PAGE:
11-11-2010 05:46 PM - last edited on 11-12-2010 09:02 AM by HomeDepotRyan
This is Mike, Thanks for your question, and welco
A good choice would be our Behr Ultra Simi-Gloss Interior Enamel. This product allows you skip a primer coat, as the primer is contained in the paint. A simi-gloss sheen would give the best look without being to shinny. Our Martha Stewart line would be another option. The Martha living products are all color coordinated, so if you are doing a kitchen remodel, you can buy the matching Martha Stewart decor products. I have included links below with more information on both products.
Remember preparation is the key to a good paint job!
The first step would be to thoroughly clean the cabinets and trim. Paint does not adhere well to grease or dirt.
Wash the surface with TSP or a similar product, and rinse well with a damp cloth.
Sand the surface, with a 120 grit or 150 grit sand paper to remove any sheen presently on the cabinets.
After sanding wipe again with a damp cloth, to remove any remaining sanding dust.
Finally mask and cover the surrounding areas, painting can be a messy job. Have a few rags ready to wipe
up spills and catch any drips.
Test your color of choice inside a cabinet door first to see if it looks right, if it looks good, you’re on your way.
I hope these ideas are helpful!
Mike, The Home Depot Answer Man
I am a Home Depot Store Associate, trained and authorized to help people on the Internet.
"Never Explain Never Complain"............Henry Ford II
02-24-2011 09:51 AM
i want to stain my kitchen cabinets but the middle of them are some kind of plastic can i stain it to have it match the wood part if so what kind of stain can i use, i need help, i really hate painted cabinets
02-25-2011 12:21 PM - edited 11-11-2011 11:32 AM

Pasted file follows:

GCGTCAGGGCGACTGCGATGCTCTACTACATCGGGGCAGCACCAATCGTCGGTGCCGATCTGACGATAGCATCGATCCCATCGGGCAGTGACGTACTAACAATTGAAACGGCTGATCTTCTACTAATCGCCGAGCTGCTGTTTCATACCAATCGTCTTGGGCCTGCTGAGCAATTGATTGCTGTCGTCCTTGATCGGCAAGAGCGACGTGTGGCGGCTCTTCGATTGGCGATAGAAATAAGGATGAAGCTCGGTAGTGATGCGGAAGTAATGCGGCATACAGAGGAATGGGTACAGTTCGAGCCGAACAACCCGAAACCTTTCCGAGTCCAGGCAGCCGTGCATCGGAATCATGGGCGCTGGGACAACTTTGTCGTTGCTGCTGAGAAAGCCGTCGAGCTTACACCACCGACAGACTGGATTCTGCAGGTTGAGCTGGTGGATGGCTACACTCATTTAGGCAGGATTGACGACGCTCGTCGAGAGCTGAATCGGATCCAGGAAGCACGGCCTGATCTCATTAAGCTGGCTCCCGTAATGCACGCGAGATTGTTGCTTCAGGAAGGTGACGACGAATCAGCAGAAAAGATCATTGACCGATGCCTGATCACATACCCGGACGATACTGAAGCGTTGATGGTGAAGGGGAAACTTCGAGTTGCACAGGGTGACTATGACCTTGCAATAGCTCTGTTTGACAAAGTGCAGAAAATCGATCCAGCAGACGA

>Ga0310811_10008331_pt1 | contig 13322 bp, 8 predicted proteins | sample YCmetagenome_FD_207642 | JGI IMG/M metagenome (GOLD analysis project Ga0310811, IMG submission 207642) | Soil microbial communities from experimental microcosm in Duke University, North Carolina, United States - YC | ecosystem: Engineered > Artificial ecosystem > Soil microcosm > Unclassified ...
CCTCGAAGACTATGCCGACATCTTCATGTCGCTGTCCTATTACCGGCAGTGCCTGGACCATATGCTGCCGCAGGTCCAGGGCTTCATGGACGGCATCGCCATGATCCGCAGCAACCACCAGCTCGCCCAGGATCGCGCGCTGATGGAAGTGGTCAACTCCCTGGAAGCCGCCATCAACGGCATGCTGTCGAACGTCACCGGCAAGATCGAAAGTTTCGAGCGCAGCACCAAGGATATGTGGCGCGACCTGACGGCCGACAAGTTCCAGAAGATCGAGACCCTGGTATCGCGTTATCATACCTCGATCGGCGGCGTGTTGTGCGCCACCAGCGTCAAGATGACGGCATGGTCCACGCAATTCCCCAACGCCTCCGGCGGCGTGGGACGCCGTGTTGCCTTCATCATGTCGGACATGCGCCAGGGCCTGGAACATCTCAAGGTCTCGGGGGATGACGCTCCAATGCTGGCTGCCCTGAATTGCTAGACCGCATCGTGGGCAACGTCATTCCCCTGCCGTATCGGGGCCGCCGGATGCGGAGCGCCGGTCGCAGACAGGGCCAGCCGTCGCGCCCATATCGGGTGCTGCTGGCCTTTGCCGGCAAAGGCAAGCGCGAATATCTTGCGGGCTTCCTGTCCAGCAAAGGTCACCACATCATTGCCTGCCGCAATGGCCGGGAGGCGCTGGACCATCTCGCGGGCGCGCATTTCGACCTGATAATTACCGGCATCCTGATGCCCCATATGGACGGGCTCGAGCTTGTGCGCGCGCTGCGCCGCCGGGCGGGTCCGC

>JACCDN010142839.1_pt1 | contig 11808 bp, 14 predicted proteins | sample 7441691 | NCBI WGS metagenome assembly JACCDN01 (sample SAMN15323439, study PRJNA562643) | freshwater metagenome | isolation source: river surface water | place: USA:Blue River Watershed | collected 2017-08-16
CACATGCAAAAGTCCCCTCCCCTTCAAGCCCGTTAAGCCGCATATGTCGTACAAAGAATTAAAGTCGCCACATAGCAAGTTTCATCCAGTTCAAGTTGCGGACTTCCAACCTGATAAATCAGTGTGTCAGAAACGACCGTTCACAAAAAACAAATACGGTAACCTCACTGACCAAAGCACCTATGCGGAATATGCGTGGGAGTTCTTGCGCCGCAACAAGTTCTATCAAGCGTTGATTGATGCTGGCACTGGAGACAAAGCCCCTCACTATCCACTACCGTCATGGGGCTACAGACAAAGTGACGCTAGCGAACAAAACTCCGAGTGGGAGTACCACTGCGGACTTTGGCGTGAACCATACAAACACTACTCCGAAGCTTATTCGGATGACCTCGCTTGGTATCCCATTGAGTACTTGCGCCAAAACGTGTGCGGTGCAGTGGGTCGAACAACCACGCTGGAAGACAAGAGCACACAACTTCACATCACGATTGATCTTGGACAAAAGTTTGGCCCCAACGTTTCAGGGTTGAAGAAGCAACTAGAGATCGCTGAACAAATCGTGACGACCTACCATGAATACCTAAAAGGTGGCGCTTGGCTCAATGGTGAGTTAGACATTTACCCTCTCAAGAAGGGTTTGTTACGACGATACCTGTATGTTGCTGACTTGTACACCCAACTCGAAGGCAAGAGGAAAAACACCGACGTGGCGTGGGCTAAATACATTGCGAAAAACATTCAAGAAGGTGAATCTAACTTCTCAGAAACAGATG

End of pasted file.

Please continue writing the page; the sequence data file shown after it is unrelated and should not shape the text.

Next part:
Stain is really mean to sink into the wood and draw out the beauty of it, putting on plastic would pretty much just dry as a really thin, filmy top coat, and would probably not get the color you're actually looking for. You can try on a small piece, but it's really not meant for that. The only way I've personally ever gotten plastic to really stain was by using coffee, but I don't think you want to be doing that for your whole kitchen
Using a specific type of paint or spray paint that is meant for plastics will work, but it will give you a more monochromatic look.
There is a product that is pretty new on the market called: Transformations by Rust-Oleum. It can be applied over laminate, and may be helpful to you. It's an entire DIY refinishing kit and you can get it in many different finishes. I know you aren't much for painted cabinets, but to me these look nothing like the traditional paint I normally think of for cabinets. ChristineClaret from our community did a video demoing the product if you'd like to check it out here, Rust-Oleum Cabinet Transformations.
Hope this helps out and thanks for joining our community!
I’m a Home Depot Store Associate, trained and authorized to help people on the Internet.
03-23-2011 10:25 AM
I am also painting my kitchen cabinets, and I will be getting the paint plus primer as suggested. In addition I am changing my hardware and have to fill in several hole. I used filler and sanded but it still is visible under paint where the holes have been patched. Any tips on how to get a smoother finish? Do I just need to put on more coats?
03-24-2011 09:55 AM
Wood filler comes in several varieties, but for filling the holes where drawer pulls were removed I like Elmer’s Carpenter’s Wood Filler. Here is an image of the container.
Because the product is water-based, I do not use sandpaper to smooth the dried repair. Rather, I take a tile sponge, dampen it, wring is almost dry, and then wipe the surface to re-wet and smooth the surface.
I have found that this approach results in the smoothest repair and when I paint, the repair looks perfectly smooth.
Another approach is to sand after priming which levels the repair area with the surrounding surface. This approach requires a 220-grit sandpaper and may require repeat application of primer followed by sanding to obtain that perfectly smooth repair.
NOTE: I use the dampened sponge technique on spackle ... it eliminates that familiar two-inch spackle spot that commonly shows through your paint.
I am a Home Depot Paint Associate, trained and authorized to help people on the Internet.